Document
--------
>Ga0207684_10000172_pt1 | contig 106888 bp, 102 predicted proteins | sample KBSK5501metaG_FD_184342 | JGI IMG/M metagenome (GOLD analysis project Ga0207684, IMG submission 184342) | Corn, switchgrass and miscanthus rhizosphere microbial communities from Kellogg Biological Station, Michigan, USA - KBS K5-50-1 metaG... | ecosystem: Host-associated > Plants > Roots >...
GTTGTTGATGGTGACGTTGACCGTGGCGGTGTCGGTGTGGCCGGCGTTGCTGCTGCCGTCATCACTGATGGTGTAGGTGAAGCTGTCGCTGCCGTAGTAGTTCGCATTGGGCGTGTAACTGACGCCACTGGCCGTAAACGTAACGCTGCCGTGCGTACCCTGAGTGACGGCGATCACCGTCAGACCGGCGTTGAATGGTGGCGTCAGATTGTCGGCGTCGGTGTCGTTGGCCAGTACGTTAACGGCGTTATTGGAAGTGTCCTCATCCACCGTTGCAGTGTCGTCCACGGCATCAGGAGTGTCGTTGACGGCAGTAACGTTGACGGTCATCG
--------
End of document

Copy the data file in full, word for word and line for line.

>Ga0207684_10000172_pt1 | contig 106888 bp, 102 predicted proteins | sample KBSK5501metaG_FD_184342 | JGI IMG/M metagenome (GOLD analysis project Ga0207684, IMG submission 184342) | Corn, switchgrass and miscanthus rhizosphere microbial communities from Kellogg Biological Station, Michigan, USA - KBS K5-50-1 metaG... | ecosystem: Host-associated > Plants > Roots >...
GTTGTTGATGGTGACGTTGACCGTGGCGGTGTCGGTGTGGCCGGCGTTGCTGCTGCCGTCATCACTGATGGTGTAGGTGAAGCTGTCGCTGCCGTAGTAGTTCGCATTGGGCGTGTAACTGACGCCACTGGCCGTAAACGTAACGCTGCCGTGCGTACCCTGAGTGACGGCGATCACCGTCAGACCGGCGTTGAATGGTGGCGTCAGATTGTCGGCGTCGGTGTCGTTGGCCAGTACGTTAACGGCGTTATTGGAAGTGTCCTCATCCACCGTTGCAGTGTCGTCCACGGCATCAGGAGTGTCGTTGACGGCAGTAACGTTGACGGTCATCG